Case Study: Transfer Station Swaps Hoses for Automated Dust Control

tranfer station dust controlLike many transfer stations and recycling facilities, the Resource Recovery Technologies staff at a a transfer station in Minneapolis, MN (US) had been battling fugitive dust by manually spraying with a fire hose.

The approach required a worker to stand and spray incoming debris all day long, and the results were mixed, at best.

The facility typically receives 250 truckloads of residential refuse, yard debris, and wood scraps each day, processing about 450 tons of debris, operating five days a week.

“We found several disadvantages to manual spraying for dust control," said Site Supervisor Ken Tritz. “The technique was only marginally successful in knocking down the airborne particles, leaving us with a visible dust cloud all day. As a result, the air filters on our heavy equipment needed frequent replacement, which drove up operating costs.”

According to Tritz, that approach also saturated the debris piles, which became a major issue.

“The oversaturated material was far heavier as a result of the constant spraying,” he said. “That meant we were using more fuel in trucks hauling to the landfill, essentially paying extra to transport the water weight in each load. When we looked at the increased costs, the added manpower required and the potential for slipping on floors with standing water, we knew we needed a better solution.”

Dust Control By Design

While researching dust suppression methods as alternatives to manual spraying, Tritz came across the DustBoss, a fully automatic high pressure misting system designed specifically for dust control.

“After just a few days, we noticed a dramatic improvement in the air quality,” said Tritz.

“Visibility was greatly improved and we no longer needed to waste manpower by having a worker spraying a fire hose over the material all day.”

Fire hose dust suppression

The DustBoss DB-30 was so effective that air filters on the site's heavy equipment lasted far longer, and the material being trucked to landfill did not become oversaturated in the process, which translated to reduced fuel consumption.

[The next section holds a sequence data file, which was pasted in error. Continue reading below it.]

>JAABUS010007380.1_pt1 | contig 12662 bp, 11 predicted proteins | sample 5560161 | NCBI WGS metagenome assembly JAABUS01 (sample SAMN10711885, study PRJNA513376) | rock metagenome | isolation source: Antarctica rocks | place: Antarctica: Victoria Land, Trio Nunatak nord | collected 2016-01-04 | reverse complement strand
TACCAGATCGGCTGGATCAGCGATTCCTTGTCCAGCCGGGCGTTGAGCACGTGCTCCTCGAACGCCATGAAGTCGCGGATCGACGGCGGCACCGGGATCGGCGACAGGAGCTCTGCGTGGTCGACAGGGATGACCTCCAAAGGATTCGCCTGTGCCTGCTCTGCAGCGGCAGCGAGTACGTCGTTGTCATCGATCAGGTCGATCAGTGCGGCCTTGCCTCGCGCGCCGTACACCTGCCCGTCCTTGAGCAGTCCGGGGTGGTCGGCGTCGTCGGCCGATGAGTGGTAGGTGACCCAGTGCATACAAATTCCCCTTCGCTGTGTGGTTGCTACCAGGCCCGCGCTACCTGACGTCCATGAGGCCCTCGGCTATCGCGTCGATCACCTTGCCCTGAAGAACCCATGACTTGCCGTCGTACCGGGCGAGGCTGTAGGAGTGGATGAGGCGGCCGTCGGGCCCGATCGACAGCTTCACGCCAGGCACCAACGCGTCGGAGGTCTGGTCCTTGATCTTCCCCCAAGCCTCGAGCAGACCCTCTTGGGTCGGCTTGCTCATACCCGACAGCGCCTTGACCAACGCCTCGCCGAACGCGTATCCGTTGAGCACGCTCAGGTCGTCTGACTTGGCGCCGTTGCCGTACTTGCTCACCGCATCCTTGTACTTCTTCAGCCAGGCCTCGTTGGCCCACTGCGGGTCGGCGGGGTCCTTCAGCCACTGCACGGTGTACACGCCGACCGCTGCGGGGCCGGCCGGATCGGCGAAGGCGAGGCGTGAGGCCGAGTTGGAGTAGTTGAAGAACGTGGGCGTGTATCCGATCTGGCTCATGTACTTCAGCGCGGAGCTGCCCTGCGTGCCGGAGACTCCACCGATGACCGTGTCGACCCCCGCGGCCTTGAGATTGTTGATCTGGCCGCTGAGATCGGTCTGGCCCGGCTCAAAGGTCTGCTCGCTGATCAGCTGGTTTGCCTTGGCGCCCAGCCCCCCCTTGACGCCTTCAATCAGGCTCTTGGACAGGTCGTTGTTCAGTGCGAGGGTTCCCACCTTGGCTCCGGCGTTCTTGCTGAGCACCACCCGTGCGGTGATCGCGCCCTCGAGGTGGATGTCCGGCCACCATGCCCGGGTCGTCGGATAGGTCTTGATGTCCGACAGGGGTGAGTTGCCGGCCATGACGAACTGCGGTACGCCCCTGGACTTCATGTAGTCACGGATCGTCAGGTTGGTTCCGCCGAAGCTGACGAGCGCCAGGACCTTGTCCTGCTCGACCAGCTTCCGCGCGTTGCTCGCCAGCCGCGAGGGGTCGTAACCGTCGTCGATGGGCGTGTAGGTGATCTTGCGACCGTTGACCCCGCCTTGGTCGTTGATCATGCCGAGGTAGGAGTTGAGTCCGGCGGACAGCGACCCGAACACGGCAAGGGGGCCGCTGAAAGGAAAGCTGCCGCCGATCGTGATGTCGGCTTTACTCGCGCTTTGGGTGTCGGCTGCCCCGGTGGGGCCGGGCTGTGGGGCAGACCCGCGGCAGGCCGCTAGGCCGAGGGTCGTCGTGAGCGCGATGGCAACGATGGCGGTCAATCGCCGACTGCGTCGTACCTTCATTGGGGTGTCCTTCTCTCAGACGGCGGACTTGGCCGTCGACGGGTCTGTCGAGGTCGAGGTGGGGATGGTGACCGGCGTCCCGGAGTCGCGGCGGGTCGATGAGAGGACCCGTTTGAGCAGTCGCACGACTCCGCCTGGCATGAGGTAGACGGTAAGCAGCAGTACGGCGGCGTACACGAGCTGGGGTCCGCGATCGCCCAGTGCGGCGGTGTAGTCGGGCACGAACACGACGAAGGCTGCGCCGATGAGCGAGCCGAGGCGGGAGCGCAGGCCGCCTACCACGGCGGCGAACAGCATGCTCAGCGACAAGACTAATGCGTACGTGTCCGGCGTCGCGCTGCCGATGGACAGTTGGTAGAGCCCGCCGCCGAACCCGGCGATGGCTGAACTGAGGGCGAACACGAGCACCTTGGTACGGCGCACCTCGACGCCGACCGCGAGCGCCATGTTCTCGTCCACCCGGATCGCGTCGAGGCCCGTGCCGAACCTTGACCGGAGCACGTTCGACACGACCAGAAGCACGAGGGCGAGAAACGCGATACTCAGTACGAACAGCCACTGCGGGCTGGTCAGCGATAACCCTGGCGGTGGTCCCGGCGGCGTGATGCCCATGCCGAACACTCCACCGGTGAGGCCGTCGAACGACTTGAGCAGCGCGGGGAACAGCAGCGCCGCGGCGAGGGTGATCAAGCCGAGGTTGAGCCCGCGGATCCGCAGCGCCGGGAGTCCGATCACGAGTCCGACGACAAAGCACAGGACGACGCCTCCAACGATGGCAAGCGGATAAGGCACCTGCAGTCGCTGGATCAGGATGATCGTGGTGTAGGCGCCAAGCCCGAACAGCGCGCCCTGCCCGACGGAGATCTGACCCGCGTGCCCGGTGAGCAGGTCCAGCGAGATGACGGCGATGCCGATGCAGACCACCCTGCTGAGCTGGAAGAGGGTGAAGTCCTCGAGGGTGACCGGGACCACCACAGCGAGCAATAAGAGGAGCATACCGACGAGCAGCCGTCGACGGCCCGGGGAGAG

The DB-30 requires only 15 PSI of constant pressure, and water is supplied by a standard 5/8" garden hose. This unit is designed from the ground up for effective dust suppression. Some equipment suppliers modify existing equipment designs to serve the dust control market, but the DB-30 has been developed specifically for this purpose, including the nozzles, plume, spray angles and throw.

“We were spending 4 to 6 man hours each day, trying to control the dust manually.

Now we’ve eliminated that wasted effort and we’ve significantly reduced the time required to constantly inspect and change air filters on our wheel loader and other heavy equipment.

It’s also created a better work environment and contributed to improved employee morale.”

- Ken Tritz
Site Supervisor

Featuring a 7.5 HP motor that generates 9,200 CFM and a ring of 30 specially-designed nozzles, the ducted fan dust suppression machine has an adjustable throw angle from 0–50° elevation, with 70° of oscillation and a range of up to 100 feet for excellent coverage.

Between the manpower savings, reduced fuel costs and longer air filter life, Tritz estimated that the payback on the unit was less than a year.

“We were spending 4–6 man hours each day, trying to control the dust manually,” he said. “Now we’ve eliminated that wasted effort, and we’ve significantly reduced the time required to constantly inspect and change air filters on our wheel loader and other heavy equipment. It’s also created a better work environment and contributed to improved employee morale.”

Known for its durable construction and reliable service, the DB-30 typically requires minimal maintenance. Users need to inspect the nozzles once a year when using a potable water supply. The fan motor should be lubricated about once every five years, depending on the service environment, and the oscillator is greased for life.

The DB-30 can also be set up to run from a non-potable water supply. Additional options include a dosing pump that can be used to automatically meter in odor control additives or surfactants for superior particle capture.

Resource Recovery Technologies, LLC

Minneapolis, MN (US)

Control fugitive dust and help extend air filter life on heavy equipment at a Minnesota transfer station, while eliminating the need for manual spraying.

One DustBoss DB-30

This RRT facility had been manually spraying transfer station waste with a fire hose, but the process did not effectively control airborne dust particles and it introduced the potential for slippery footing as a result of the excess water. Since purchasing the DB-30, the dust has been drastically reduced, helping to extend equipment life, reduce air filter costs, and conserve fuel by not hauling excess water to the landfill. RRT estimates that the investment has paid for itself within a single 8-month construction season.

operates 13 facilities across Minnesota, providing sustainable and cost-effective disposal and recycling for a variety of materials, including construction and demolition debris (C&D), municipal solid waste (MSW), yard waste, wood waste and source-separated organic material (SSOM). The company is the largest processor of organic materials in the Midwest, and in 2005, RRT facilities processed over 250,000 tons of C&D, 500,000 tons of MSW and over one million cubic yards of yard debris and wood waste into fuel for electricity generation, soil amendments and mulch products.

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